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I have prepared Jupyter Notebook with some findings and I shared it with other team members through GitHub to get their feedback in a written form. It used to work like this when working together on a piece of code but does not work for Jupyter Notebook. In GitHub that would mean commenting on HTML or JSON level (internal markup for .ipynb files), not on the document level. An alternative would be for team members to clone the repo and puts inline comments in the document. That's an additional effort for other team member I would like to avoid.

What is the way you collaborate, peer review and provide feedback when working on Jupyter Notebooks?

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There are several collaboration platforms with hosted notebooks that can be shared like:

However the base idea of collaborating and sharing notebooks is actually a base function of jupyter. As you might have noticed it is a server-hosted application which by default opens a local server for you to work on.

By simply hosting that server (e.g. on AWS, your internal servers, etc.) you can collaborate on the notebooks directly and interactively.

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    $\begingroup$ Colab doesn't allow realtime collaborative editing anymore unfortunately. $\endgroup$ – daknowles May 20 '20 at 17:19
  • $\begingroup$ I have often setup a quick notebooks server for hosting some work but unless you want to that publicly, it's a bit of a pain to do that securely. It's not do difficult just not plug and ply and you need to be comfortable with server config and some ssh setup. If you want to provide a server publicly though, through native Jupyter you should just use binder. It's worth noting though that binder and your own jupyter server are strictly single player, including your own server solution being multiple users in a single environment which can get unmanagable quickly. $\endgroup$ – stevejpurves Mar 18 at 11:07
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CoCalc provides Jupyter notebooks with realtime collaboration, unlike Colab, Kaggle, etc. You just make a project drag and drop ipynb and data files, add collaborators, and everybody can edit everything simultaneously. You can also share content publicly at the share server. I think CoCalc is currently the overall most mature of the realtime Jupyter collaboration platforms (and it is the only open source one 4), but Deepnote is another option that is more focused on data science (but is closed source).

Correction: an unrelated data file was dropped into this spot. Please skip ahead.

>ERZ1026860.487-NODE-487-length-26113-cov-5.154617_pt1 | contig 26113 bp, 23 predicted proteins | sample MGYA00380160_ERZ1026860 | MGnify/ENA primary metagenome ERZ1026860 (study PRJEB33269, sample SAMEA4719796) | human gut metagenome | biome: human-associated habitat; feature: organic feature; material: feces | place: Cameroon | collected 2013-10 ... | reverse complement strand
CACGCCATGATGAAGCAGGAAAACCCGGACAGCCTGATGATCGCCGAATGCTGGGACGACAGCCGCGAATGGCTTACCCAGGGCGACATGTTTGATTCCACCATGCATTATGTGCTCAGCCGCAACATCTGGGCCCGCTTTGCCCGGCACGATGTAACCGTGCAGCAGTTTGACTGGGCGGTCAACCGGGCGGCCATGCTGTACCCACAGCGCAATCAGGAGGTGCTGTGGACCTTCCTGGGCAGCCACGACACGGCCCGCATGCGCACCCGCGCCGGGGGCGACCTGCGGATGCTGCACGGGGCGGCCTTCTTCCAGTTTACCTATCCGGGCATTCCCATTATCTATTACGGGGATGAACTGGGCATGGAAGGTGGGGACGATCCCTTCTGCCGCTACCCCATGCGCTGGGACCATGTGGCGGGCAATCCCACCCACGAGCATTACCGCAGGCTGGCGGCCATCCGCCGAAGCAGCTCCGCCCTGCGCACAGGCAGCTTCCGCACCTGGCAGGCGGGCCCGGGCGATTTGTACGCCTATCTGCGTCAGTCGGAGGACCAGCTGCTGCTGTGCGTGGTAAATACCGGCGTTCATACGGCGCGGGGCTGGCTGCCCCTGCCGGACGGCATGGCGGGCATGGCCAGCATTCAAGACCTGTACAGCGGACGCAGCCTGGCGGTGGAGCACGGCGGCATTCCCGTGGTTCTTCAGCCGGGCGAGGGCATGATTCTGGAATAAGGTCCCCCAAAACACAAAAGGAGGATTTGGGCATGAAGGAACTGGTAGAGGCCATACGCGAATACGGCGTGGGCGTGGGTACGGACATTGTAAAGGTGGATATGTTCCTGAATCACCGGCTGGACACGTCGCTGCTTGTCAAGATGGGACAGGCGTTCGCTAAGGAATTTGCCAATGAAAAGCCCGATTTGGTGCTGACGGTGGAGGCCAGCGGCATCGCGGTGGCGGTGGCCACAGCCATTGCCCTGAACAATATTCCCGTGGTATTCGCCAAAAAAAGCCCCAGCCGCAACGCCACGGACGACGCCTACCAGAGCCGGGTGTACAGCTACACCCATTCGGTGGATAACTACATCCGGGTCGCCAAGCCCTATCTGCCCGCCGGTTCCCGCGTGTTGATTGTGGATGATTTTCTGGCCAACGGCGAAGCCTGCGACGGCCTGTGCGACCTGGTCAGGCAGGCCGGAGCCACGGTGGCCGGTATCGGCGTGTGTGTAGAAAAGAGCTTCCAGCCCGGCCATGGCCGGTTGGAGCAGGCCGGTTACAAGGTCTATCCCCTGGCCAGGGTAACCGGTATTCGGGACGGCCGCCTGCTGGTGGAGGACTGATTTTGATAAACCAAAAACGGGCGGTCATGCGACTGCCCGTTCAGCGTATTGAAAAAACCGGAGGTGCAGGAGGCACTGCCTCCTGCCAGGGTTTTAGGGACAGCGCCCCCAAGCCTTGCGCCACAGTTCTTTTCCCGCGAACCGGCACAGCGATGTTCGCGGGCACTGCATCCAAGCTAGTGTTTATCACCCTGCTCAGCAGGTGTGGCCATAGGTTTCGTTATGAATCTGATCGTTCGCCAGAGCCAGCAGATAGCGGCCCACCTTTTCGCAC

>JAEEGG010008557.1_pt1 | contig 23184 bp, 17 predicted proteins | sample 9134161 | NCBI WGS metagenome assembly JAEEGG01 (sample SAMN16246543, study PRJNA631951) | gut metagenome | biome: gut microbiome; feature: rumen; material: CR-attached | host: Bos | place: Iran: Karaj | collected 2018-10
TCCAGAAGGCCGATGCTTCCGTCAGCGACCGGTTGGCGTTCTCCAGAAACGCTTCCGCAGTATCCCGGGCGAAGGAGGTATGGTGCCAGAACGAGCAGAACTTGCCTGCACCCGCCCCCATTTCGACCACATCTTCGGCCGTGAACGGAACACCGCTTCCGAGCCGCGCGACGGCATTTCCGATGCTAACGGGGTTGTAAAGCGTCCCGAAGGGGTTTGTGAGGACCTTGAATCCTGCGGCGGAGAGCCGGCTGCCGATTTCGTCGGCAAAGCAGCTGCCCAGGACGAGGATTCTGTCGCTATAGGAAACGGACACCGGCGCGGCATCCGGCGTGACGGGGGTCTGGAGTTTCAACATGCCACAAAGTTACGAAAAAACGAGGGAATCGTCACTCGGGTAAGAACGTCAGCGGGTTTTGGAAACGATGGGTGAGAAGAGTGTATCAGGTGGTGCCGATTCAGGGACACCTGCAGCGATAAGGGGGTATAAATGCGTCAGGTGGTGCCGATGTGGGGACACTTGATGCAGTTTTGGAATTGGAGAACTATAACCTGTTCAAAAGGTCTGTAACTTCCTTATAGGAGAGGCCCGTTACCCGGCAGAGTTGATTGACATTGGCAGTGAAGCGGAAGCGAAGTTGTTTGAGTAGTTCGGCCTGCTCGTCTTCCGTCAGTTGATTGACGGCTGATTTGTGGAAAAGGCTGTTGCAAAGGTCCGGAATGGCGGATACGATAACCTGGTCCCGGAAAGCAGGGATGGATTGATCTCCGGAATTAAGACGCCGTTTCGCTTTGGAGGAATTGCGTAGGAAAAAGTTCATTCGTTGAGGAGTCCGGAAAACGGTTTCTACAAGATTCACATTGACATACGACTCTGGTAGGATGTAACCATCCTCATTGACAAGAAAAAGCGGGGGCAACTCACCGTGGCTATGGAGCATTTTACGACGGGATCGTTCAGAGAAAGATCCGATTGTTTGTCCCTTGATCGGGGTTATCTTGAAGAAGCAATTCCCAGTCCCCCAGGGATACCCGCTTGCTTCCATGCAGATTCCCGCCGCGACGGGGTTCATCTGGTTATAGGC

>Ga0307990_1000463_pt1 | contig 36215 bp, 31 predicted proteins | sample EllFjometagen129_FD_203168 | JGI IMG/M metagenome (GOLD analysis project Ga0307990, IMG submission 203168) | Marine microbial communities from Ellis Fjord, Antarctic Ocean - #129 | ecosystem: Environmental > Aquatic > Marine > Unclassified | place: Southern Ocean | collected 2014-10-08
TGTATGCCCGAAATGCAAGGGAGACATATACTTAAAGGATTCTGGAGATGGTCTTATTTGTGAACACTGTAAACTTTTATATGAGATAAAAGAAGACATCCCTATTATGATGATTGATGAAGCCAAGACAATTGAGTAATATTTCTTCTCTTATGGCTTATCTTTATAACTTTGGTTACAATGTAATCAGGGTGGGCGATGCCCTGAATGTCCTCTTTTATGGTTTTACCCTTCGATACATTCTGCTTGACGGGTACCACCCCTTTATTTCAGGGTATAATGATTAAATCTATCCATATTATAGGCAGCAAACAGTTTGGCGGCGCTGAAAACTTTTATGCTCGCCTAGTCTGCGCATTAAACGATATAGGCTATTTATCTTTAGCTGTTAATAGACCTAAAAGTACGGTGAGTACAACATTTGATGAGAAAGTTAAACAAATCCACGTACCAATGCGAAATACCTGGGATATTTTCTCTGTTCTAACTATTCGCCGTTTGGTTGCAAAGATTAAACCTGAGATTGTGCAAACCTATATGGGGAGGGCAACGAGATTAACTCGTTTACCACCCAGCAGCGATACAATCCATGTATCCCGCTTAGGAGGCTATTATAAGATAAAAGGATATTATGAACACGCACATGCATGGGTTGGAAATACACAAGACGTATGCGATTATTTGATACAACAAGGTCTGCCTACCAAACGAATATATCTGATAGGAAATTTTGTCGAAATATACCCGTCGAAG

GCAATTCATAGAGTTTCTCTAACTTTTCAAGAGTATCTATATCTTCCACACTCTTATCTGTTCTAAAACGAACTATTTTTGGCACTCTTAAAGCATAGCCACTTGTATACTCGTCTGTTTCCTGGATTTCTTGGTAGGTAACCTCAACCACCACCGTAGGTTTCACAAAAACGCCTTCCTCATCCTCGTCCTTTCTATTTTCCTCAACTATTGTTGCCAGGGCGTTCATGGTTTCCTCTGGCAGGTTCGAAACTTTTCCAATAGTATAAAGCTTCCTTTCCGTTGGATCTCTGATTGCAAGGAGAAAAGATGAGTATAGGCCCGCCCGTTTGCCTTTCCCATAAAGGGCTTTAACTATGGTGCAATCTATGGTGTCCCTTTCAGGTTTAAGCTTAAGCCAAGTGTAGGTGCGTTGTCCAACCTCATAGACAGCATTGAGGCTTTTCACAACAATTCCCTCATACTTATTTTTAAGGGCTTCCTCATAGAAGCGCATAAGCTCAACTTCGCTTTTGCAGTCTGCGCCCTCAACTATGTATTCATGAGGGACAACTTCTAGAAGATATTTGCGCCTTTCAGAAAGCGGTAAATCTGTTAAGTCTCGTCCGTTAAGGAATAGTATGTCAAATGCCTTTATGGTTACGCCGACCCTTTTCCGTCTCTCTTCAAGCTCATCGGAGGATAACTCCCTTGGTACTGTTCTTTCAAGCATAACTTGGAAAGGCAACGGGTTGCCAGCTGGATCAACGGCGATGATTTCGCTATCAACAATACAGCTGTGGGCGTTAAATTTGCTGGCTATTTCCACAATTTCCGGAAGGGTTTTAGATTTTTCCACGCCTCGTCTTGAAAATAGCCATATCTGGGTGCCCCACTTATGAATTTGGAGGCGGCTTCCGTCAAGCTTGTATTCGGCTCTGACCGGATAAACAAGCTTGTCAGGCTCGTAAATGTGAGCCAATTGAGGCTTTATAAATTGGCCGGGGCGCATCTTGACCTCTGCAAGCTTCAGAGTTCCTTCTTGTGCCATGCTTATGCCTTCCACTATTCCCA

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    $\begingroup$ I'm not seeing an open-source CoCalc server, just a free intro plan and paid-for services. $\endgroup$ – Spacedman Apr 29 '20 at 12:31
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    $\begingroup$ It's here: github.com/sagemathinc/cocalc-docker You can very easily install this yourself on your own hardware or VM. There's also github.com/sagemathinc/cocalc-kubernetes $\endgroup$ – William Stein Apr 30 '20 at 13:17
  • $\begingroup$ Wow! Linked at the very bottom of the last page of the documentation! Almost like they don't want you to find it. I can't undo my downvote unless you make an edit - add a link to the docker image and docs maybe? $\endgroup$ – Spacedman Apr 30 '20 at 14:07
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    $\begingroup$ We very much want people to find cocalc-docker (e.g., it leads to many commercial support contracts). I also made an edit so maybe you can change your downvote. $\endgroup$ – William Stein May 1 '20 at 15:17
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Using a notebook, you can always convert it to a python script if you just go to "File > Download as > Python (.py)". Then, you can share it with your teammates and have handwritten comments on a printed form of it, regardless of how unusual this practice sounds.

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In GitHub that would mean commenting on HTML or JSON level (internal markup for .ipynb files), not on the document level.

This is the crux of the problem. I built ReviewNB specifically to peer review Jupyter Notebooks on GitHub. It integrates directly with your repositories on GitHub and provides visual diff and commenting support (see screenshot below).

For straight up multi-user collaboration you can also setup JupyterHub so everyone can login to the same server, although I'd recommend using GitHub and installing Jupyter locally.

enter image description here

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You could take a look at Curvenote it is different from many of the tools listed above as it focusses on the collaboration and communication part of research work and integrates with Juptyer. It doesn't ask you to change your computational environment.

curvenote and jupyter integration

It's true that Jupyter is based around creating notebooks that can stand alone (in terms of content+code+results) and be shared with more context than just the code. But it can still be difficult to collaborate around or to communicate with, especially when that involves communicating to different audiences e.g non coding stakeholders and collaborators.

Curvenote gives you version control, real time commenting, sharing and writing tools that make it much easier to present and share results to others and get feedback on them.

Also it allows you to keep working in Jupyter like before, whether that's locally, on an organisation's JupyerHub or one of the hosted Jupyter environments like Sagemaker, Coiled, Pangeo, etc...

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